Saturday, October 23, 2010

And did those feet



Jerusalem is a great place for people who love to aimlessly wander around, especially in the Old City.

This bustling microtropolis of stalls, temples and houses is probably what Venice used to be like when locals actually lived there, and the lack of clear boundaries between the Jewish, Muslim, Christian and Armenian quarters keeps things interesting, as silver menorah candles abruptly give way to trinkets depicting Our Saviour.

I didn't visit the Vatican while in Italy, but even so, I can safely say that Old Jerusalem's Christian Quarter is much more the sort of tourist attraction He would have wanted. Hopefully the various Messiah Tours criss-crossing significant areas of this holy nation are similarly low-key.


Do the Ramparts Walk




If you get lost, scared and confused during your aimless wandering, rather than converting to the nearest convenient faith and praying for a miracle, you can Do the Rampart Walk - something I'm also trying to popularise as a dance move, which requires wearing ill-equipped canvas shoes because your sturdier ones currently bloody stink, and every so often slipping on the perilous stone steps. You'll all be doing it by the spring.

I have to hand it to Jerusalem - they haven't allowed health and safety considerations or disabled access to spoil this historical site. Actually, very little seems to have changed at all over the last couple of centuries, since the fortress went through its last phase of destruction and rebuilding. It's still used as a centre of defence and law enforcement, as the prevalence of devil's rope will threateningly inform you, and even the Ottoman-built police stable complete with horses has stubbornly refused to notice that it isn't 1876 anymore. I admire it for that.

The Rampart Walk starts at Jaffa Gate and costs 16 shekels. Free stuff fans may want to consider entering through the subterranean chambers of the fortress, where it meets the real world at locations like Batei Machase, and climbing the life-threatening steps that will get you onto the ramparts as long as you aren't disabled.

Even if you aren't physically handicapped, you may still have to be mentally ill, if you really think saving the equivalent of £2.80 is worth risking a run-in with Israeli authorities. My favourite authorities in the world.

4 comments:

  1. I didn't do the whole walk, but there's a bit right next to the Wailing Wall that seemed to be completely free to get on and play about with. They put up a handrail at one point but it was incredibly shaky.

    Are the Israeli army bods still everywhere in that city? It seemed a lot like we got there during training week and they were going to all the tourist hotspots we were. Either that or they were just tailing us.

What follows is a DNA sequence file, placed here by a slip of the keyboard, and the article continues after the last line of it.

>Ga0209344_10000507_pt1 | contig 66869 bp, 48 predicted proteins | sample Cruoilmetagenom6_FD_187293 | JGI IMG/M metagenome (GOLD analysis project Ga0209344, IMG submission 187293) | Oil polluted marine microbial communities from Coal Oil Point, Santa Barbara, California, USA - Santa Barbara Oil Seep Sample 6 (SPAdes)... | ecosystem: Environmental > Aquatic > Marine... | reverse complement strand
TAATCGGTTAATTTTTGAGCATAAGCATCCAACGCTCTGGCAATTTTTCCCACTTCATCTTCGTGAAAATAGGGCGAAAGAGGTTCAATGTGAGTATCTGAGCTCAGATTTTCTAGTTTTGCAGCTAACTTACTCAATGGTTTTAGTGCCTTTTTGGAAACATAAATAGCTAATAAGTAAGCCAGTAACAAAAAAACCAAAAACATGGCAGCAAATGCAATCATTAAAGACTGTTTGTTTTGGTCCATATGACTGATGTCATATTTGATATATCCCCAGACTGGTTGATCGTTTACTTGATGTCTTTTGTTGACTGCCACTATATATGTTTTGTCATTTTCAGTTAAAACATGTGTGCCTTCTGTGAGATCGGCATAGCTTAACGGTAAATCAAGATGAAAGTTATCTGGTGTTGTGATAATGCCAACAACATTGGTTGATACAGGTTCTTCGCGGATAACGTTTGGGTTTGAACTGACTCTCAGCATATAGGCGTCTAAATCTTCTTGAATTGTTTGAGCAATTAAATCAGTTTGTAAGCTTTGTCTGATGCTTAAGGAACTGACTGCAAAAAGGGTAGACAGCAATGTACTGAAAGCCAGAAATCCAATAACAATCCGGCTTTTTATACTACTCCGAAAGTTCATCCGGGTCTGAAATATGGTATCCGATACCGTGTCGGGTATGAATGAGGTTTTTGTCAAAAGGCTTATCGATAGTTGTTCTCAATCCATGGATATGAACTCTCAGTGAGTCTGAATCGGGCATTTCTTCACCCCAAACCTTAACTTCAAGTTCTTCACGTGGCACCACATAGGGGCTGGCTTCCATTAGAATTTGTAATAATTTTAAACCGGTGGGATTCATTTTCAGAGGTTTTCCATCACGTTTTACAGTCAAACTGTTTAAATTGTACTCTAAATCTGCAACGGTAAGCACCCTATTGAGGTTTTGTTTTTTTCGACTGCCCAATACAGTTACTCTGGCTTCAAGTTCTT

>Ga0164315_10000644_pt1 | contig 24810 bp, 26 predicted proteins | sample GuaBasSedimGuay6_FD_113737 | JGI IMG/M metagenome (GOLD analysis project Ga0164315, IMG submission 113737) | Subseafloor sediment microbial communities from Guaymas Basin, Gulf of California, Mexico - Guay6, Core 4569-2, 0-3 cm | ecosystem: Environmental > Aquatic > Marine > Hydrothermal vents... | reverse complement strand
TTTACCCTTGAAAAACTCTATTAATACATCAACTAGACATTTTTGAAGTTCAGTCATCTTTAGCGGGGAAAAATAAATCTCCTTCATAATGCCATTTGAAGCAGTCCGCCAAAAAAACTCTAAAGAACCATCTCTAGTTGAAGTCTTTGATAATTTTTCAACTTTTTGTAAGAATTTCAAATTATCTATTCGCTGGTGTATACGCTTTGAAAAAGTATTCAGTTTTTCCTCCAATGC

There's a really harrowing (and massive) museum about the holocaust nearby - Yad Vashem - which you should go and see. I think it was free as well. There's also a church dedicated to St Andrew which has a plaque saying something like 'Robert the Bruce wanted his heart here but the greedy Scots stole it for their own amusement'. You might want to see that to stay in touch with your Scotch roots.

    If you go to David's City or Massada (presuming you're going to see the Dead Sea - you're going to see the Dead Sea, right?) let me know how they are. We came across them towards the end of holiday time and were feeling poor.

    Also, if you can find a price more outrageous than £16 for a single Macallan 12-year-old let me know.

    Toda!

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  2. What a great comment! Thanks for all the recommendations, I'll probably be here a few weeks so will try to fit them all in. My weird hostel (I'm literally sleeping on a roof) has some good prices on day trips around, so I'll probably do the Dead Sea and stuff.

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  3. I slept on a roof when I was in Jerusalem! Is it something like the Citadel Hostel? If you go in it's sort of cave like, turn left to go up stairs, past kitchens and cats, go right to go in some caves and stuff. There's a secret passage that way. There's a keypad with the code on it. Not very secure. Mind, I think the main door had something clever like 1234# as its code.

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  4. Yeah, that's exactly what it is! Great view up here. And a lot better than the hostel I was in the last two nights (New Palm Hostel), where I couldn't get any sleep for Israeli road rage honking.

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